I have to admit that I could not have written the blog headline before a few minutes ago. I simply did not know enough about President-elect Obama’s choice for Secretary of Energy to make an educated statement. However, with the help of Google and some friends of Atomic Insights, I have now found enough material to make me even more excited about the future course of atomic energy in America. The stars are aligning for some really interesting and profitable times.
There is a useful and informative interview with Dr. Chu on UC Berkely News from 2005 with the title Growing energy: Berkeley Lab’s Steve Chu on what termite guts have to do with global warming. The interview reveals Dr. Chu as an inquisitive scientists who loves to teach, open new doors and investigate new ideas. Here is what he has to say about nuclear fission power:
Q: Should fission-based nuclear power plants be made a bigger part of the energy-producing portfolio?
A: Absolutely (Emphasis added). Right now about 20 percent of our power comes from nuclear; there have been no new nuclear plants built since the early ’70s. The real rational fears against nuclear power are about the long-term waste problem and [nuclear] proliferation. The technology of separating [used fuel from still-viable fuel] and putting the good stuff back in to the reactor can also be used to make bomb material.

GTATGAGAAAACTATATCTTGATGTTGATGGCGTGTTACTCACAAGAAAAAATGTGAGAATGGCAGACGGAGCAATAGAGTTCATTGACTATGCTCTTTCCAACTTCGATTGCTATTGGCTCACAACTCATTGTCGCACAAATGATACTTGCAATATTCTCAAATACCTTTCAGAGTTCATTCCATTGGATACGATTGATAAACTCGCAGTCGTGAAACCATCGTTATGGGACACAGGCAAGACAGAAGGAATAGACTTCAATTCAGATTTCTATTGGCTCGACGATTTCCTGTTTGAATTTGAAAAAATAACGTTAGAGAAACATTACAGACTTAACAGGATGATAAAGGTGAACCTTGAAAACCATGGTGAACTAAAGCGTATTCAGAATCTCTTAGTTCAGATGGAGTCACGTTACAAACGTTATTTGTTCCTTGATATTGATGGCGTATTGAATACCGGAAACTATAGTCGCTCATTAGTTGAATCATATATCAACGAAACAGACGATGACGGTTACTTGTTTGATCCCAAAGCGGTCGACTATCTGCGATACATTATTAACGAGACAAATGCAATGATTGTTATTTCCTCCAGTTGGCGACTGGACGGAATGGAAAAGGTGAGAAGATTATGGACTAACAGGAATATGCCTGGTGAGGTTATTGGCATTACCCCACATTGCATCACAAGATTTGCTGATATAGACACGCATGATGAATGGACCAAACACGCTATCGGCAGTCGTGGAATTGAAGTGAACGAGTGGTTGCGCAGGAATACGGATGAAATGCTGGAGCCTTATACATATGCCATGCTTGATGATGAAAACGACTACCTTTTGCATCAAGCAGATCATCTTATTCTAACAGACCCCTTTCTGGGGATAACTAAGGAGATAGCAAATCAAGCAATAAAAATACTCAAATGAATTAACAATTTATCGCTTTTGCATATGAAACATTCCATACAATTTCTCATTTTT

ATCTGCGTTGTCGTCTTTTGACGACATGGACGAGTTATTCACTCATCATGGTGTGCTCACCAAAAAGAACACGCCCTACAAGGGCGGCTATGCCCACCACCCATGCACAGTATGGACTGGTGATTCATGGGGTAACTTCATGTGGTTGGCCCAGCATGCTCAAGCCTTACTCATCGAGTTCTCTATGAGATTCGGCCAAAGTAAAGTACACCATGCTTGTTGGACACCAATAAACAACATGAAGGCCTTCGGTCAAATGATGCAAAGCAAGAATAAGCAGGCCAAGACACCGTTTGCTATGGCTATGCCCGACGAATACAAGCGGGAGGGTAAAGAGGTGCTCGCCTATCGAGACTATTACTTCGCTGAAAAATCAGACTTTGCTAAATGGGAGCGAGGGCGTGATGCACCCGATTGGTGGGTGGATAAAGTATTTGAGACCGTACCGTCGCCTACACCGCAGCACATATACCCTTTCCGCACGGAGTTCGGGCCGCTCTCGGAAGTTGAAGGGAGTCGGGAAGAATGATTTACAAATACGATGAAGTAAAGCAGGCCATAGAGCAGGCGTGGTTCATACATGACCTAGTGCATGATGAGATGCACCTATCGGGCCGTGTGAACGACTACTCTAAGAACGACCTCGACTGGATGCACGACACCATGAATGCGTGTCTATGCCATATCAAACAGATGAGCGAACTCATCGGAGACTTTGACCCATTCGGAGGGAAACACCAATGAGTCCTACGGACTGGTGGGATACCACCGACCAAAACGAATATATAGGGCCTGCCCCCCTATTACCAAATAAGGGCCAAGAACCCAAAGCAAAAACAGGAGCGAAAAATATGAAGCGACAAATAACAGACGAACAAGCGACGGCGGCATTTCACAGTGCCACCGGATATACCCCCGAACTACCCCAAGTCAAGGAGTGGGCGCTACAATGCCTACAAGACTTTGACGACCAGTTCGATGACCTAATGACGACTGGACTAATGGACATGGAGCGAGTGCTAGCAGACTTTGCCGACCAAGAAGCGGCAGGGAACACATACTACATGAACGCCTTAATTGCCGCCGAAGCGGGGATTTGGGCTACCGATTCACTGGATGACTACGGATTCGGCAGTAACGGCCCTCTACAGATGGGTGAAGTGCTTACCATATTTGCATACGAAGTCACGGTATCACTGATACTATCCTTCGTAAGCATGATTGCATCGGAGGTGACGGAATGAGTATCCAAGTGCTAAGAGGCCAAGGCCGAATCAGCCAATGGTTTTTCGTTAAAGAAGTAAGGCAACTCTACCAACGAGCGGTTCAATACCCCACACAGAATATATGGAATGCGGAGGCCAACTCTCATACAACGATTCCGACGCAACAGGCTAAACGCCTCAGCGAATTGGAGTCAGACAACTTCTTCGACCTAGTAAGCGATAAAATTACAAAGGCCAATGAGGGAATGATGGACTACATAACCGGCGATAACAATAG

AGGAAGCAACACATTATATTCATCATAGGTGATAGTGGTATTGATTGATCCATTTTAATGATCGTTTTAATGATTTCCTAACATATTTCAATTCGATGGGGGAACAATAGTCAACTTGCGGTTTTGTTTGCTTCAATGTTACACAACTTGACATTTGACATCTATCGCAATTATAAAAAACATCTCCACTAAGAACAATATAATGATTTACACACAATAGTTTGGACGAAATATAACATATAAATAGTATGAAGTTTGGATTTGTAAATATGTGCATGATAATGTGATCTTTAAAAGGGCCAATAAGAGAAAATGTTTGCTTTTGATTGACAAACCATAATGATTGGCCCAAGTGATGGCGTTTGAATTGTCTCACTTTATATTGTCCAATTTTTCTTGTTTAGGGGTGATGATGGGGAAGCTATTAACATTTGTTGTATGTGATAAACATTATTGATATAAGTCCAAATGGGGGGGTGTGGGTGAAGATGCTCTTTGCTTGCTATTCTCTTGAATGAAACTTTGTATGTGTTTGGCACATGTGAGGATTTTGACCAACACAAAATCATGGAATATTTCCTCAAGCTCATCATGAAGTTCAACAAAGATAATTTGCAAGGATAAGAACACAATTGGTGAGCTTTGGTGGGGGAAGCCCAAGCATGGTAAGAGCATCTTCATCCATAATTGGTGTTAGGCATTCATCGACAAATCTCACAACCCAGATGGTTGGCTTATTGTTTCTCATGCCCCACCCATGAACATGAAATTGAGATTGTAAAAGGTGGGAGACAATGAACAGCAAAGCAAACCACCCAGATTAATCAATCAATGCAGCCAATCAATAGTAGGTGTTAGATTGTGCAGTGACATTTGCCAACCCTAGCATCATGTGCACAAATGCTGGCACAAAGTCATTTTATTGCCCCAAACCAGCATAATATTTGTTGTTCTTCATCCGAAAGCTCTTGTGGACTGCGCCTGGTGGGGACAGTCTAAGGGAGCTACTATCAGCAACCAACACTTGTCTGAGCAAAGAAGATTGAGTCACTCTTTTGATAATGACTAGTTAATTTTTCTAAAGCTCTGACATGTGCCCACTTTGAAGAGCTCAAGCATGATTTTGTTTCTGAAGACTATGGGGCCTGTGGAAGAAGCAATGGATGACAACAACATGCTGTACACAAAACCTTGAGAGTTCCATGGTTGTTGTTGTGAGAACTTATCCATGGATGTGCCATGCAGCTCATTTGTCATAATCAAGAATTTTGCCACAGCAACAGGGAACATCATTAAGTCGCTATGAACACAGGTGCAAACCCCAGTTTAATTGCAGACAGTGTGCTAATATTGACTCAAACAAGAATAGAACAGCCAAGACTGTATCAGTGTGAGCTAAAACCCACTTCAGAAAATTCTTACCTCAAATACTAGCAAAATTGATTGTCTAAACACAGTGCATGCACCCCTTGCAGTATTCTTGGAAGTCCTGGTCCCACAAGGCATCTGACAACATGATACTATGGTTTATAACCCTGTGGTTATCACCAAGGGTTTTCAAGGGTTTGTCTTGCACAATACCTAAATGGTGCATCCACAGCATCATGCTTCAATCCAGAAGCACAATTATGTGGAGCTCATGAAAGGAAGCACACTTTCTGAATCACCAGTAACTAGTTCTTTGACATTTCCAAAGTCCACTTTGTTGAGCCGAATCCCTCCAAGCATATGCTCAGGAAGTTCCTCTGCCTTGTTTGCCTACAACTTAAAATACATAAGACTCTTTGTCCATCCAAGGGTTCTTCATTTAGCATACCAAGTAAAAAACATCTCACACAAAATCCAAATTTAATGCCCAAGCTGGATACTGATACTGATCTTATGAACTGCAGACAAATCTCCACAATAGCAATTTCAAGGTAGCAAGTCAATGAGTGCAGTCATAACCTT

And then there’s the waste problem: with future nuclear power plants, we’ve got to recycle the waste. Why? Because if you take all the waste we have now from our civilian and military nuclear operations, we’d fill up Yucca Mountain. [Yucca Mountain, which sits on federal land in Nevada , is under consideration as a long-term storage facility for spent nuclear fuel.] So we need three or four Yucca Mountains. Well, we don’t have three or four Yucca Mountains. The other thing is that storing the fuel at Yucca Mountain is supposed to be safe for 10,000 years. But the current best estimates – and these are really estimates, the Lab’s in fact – is that the metal casings [containing the waste] will probably fail on a scale of 5,000 years, plus or minus 2. That’s still a long time, and then after that the idea was that the very dense rock, very far away from the water table will contain it, so that by the time it finally leaks down to the water table and gets out the radioactivity will have mostly decayed.